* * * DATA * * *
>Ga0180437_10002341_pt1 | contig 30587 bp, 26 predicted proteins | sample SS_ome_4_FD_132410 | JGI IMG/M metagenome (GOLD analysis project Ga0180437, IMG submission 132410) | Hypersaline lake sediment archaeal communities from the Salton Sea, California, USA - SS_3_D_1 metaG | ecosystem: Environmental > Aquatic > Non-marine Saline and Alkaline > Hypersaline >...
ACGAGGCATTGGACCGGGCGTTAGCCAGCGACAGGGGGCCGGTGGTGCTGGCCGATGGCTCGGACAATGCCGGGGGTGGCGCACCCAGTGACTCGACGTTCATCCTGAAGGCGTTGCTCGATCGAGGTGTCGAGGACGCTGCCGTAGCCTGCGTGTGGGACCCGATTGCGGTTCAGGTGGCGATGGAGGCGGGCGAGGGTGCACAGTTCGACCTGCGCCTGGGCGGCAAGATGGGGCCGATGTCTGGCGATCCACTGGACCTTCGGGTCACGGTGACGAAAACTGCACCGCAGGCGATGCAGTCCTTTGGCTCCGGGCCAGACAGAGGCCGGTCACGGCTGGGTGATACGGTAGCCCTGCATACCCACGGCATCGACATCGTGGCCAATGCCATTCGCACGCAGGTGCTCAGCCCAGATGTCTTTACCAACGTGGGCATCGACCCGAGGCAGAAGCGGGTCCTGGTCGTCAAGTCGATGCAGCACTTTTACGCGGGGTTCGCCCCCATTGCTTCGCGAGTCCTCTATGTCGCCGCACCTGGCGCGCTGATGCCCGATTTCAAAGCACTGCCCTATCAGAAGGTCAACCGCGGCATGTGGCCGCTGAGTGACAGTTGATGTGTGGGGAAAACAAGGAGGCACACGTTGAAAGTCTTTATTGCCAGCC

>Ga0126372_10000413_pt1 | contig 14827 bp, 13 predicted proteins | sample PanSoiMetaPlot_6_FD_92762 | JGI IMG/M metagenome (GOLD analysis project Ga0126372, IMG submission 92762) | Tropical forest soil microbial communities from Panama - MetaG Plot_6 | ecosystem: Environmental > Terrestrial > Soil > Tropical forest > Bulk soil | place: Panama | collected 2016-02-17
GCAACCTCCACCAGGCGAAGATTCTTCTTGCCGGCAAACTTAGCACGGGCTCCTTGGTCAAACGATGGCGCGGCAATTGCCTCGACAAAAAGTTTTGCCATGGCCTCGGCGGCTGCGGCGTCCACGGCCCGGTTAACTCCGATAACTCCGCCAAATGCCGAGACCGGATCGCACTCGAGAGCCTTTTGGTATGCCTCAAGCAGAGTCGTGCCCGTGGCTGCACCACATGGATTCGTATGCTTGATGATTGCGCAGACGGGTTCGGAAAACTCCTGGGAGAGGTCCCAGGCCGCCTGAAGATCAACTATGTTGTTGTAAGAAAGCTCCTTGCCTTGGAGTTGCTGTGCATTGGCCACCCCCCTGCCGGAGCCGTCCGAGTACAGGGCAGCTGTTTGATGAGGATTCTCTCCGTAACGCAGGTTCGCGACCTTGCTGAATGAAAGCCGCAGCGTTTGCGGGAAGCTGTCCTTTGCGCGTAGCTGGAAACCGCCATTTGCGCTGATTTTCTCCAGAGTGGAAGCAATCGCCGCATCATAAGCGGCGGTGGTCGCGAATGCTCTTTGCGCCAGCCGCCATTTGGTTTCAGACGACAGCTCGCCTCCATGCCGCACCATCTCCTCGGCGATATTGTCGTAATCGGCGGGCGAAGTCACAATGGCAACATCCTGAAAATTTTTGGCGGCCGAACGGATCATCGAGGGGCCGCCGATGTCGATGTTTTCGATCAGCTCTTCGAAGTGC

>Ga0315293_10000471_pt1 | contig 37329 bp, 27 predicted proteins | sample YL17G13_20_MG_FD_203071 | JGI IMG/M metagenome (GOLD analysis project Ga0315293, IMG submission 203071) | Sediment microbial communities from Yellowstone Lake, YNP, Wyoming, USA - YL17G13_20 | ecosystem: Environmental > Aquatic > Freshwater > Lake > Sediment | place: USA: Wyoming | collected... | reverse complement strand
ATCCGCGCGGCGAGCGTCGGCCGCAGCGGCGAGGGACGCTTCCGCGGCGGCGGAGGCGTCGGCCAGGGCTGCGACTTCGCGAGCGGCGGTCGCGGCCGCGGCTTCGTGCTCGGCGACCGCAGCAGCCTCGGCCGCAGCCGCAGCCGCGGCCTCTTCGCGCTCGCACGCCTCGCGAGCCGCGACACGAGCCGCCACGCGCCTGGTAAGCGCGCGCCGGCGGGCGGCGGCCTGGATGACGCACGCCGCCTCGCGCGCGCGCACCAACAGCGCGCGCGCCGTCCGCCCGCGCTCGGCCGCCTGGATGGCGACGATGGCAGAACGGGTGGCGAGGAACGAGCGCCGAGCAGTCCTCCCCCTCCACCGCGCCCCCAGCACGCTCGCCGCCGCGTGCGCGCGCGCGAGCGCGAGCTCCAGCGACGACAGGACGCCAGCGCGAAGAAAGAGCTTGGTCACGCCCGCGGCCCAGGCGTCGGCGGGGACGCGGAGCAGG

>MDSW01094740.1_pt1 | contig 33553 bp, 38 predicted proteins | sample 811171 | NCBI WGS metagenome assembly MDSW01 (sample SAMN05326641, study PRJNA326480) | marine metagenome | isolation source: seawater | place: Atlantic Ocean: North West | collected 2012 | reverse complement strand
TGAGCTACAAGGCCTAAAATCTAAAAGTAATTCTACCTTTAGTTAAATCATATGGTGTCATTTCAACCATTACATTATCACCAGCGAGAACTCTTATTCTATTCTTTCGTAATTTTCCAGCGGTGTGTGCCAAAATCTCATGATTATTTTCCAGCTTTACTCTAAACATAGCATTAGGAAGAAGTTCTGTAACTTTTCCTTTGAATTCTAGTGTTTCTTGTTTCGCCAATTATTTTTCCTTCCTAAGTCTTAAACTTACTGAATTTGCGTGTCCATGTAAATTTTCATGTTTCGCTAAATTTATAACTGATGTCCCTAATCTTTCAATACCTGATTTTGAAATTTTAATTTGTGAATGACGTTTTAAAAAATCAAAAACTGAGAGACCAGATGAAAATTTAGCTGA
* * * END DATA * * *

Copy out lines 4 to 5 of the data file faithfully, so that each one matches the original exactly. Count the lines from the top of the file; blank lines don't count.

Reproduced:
GCAACCTCCACCAGGCGAAGATTCTTCTTGCCGGCAAACTTAGCACGGGCTCCTTGGTCAAACGATGGCGCGGCAATTGCCTCGACAAAAAGTTTTGCCATGGCCTCGGCGGCTGCGGCGTCCACGGCCCGGTTAACTCCGATAACTCCGCCAAATGCCGAGACCGGATCGCACTCGAGAGCCTTTTGGTATGCCTCAAGCAGAGTCGTGCCCGTGGCTGCACCACATGGATTCGTATGCTTGATGATTGCGCAGACGGGTTCGGAAAACTCCTGGGAGAGGTCCCAGGCCGCCTGAAGATCAACTATGTTGTTGTAAGAAAGCTCCTTGCCTTGGAGTTGCTGTGCATTGGCCACCCCCCTGCCGGAGCCGTCCGAGTACAGGGCAGCTGTTTGATGAGGATTCTCTCCGTAACGCAGGTTCGCGACCTTGCTGAATGAAAGCCGCAGCGTTTGCGGGAAGCTGTCCTTTGCGCGTAGCTGGAAACCGCCATTTGCGCTGATTTTCTCCAGAGTGGAAGCAATCGCCGCATCATAAGCGGCGGTGGTCGCGAATGCTCTTTGCGCCAGCCGCCATTTGGTTTCAGACGACAGCTCGCCTCCATGCCGCACCATCTCCTCGGCGATATTGTCGTAATCGGCGGGCGAAGTCACAATGGCAACATCCTGAAAATTTTTGGCGGCCGAACGGATCATCGAGGGGCCGCCGATGTCGATGTTTTCGATCAGCTCTTCGAAGTGC

>Ga0315293_10000471_pt1 | contig 37329 bp, 27 predicted proteins | sample YL17G13_20_MG_FD_203071 | JGI IMG/M metagenome (GOLD analysis project Ga0315293, IMG submission 203071) | Sediment microbial communities from Yellowstone Lake, YNP, Wyoming, USA - YL17G13_20 | ecosystem: Environmental > Aquatic > Freshwater > Lake > Sediment | place: USA: Wyoming | collected... | reverse complement strand